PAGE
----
Tag Archives: Bahrain

Bahrain torture condemned in rights report

Independent commission finds evidence of torture, beatings, threats of rape…

 

Pearl Roundabout re-taken before protests were crushed © Al Jazeera English

 

The commission set up by Bahrain’s King Hamad al-Khalifa, charged with investigating rights abuses following protests earlier this year, has found that security forces committed a litany of abuses in the country.

Bahrain dictator al-Khalifa, head of the minority Sunni-ruled kingdom, set up the commission in response to widespread condemnation from rights organisations and the international community.

Commission chairman Prof. Mahmoud Cherif Bassiouni said that during the crackdown aimed at clearing protesters, security forces used physical and psychological  torture. This included beatings with iron bars and batons, and threats of rape and electrocution.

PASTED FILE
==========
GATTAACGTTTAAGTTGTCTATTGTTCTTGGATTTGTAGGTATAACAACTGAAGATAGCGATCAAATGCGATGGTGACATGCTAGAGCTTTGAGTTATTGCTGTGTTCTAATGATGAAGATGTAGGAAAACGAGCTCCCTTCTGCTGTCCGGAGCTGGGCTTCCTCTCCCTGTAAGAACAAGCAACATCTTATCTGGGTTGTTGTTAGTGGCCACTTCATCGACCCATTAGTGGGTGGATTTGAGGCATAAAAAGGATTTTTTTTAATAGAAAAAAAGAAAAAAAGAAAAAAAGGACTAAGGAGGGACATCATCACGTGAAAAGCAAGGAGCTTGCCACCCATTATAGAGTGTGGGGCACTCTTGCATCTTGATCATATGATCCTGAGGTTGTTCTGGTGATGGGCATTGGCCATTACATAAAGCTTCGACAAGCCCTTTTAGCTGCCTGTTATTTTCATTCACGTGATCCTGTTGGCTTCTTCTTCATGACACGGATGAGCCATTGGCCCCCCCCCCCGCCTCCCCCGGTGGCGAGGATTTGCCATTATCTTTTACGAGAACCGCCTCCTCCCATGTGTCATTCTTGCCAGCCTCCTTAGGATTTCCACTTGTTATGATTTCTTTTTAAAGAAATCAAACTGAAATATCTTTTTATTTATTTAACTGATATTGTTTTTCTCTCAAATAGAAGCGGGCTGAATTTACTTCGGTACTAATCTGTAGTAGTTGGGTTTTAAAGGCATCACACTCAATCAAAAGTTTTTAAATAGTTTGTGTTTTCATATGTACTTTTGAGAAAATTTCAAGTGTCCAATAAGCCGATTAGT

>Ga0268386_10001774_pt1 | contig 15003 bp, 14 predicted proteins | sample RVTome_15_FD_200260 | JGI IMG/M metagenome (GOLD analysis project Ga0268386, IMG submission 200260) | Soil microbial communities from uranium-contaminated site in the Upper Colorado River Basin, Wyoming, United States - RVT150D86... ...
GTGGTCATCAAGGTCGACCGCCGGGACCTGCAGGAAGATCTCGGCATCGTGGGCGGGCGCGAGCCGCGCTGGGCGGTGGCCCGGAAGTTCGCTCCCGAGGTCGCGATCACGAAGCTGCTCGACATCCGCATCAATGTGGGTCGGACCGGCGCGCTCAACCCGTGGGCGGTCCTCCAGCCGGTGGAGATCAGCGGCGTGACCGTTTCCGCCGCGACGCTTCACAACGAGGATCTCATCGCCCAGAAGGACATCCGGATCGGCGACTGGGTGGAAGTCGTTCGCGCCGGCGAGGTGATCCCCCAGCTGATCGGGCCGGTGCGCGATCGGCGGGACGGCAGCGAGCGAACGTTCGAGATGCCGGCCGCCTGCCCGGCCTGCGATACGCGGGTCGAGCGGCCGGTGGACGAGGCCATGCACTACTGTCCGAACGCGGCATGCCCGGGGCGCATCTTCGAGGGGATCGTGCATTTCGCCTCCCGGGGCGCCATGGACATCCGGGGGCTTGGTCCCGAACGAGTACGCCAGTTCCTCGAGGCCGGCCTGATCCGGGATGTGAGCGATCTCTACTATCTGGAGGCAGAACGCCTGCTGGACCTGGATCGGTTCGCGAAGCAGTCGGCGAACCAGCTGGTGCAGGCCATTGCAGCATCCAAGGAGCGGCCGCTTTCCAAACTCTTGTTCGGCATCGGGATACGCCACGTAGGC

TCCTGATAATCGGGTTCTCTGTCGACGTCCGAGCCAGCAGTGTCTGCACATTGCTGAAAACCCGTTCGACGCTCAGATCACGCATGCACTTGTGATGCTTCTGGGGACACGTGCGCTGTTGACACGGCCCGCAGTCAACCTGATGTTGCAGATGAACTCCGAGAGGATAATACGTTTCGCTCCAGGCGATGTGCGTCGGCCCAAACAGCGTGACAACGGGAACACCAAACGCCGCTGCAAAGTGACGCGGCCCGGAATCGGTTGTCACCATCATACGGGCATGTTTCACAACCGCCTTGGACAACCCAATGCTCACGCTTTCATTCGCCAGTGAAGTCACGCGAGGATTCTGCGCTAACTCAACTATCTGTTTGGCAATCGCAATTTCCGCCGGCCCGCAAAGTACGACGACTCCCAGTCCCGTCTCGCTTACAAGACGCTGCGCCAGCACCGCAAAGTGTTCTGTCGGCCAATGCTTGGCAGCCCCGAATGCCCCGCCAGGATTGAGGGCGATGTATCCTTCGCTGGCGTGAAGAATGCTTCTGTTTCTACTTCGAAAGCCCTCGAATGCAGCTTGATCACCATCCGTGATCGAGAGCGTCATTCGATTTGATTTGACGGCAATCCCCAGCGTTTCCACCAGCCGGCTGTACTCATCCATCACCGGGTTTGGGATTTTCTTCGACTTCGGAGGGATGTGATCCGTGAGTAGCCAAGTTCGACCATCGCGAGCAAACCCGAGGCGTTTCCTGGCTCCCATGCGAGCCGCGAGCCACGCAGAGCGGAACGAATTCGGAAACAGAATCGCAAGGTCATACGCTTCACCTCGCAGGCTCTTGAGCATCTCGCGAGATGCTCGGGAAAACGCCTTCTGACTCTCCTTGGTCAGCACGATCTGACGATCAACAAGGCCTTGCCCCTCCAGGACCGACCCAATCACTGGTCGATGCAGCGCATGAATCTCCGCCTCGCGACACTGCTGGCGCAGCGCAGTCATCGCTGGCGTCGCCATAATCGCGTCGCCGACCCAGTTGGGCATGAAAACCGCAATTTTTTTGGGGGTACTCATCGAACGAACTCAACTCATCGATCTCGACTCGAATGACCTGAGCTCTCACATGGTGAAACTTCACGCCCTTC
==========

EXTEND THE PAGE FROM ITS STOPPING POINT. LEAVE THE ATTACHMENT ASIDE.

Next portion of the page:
Bassiouni said that those responsible for the abuses should be held accountable, no matter how high their position in the government.

In response the King said the country accepted the report and would try to meet international standards of human rights:

We are determined, God willing, to ensure that the painful events our beloved nation has just experienced are not repeated, but that we learn from them, and use our new insights as a catalyst for positive change,

The commission also found that there was no evidence of the idea -pushed by Bahraini authorities and the US administration- that Iran was involved in the protests:

Evidence presented to the commission did not prove a clear link between the events in Bahrain and Iran,

However it also found that there had been violence against Sunnis and foreign workers during the protests, and that a more peaceful outcome may have been achieved if the oppostion had accepted a Bahraini government initiative in March.

Read more at Al Jazeera

 

What now for the Arab Spring?

Tunisia has held democratic elections this weekend, while Libya has celebrated its liberation and the fall of Gaddafi, but what is next for the Arab awakening?

 

The Arab Spring on The Rise © Khalid Albaih

 

When fruit-seller Mohamed Bouazizi self-immolated in a Tunisian fruit market last December, no one could have predicted how one act would send shock-waves throughout the Arab world.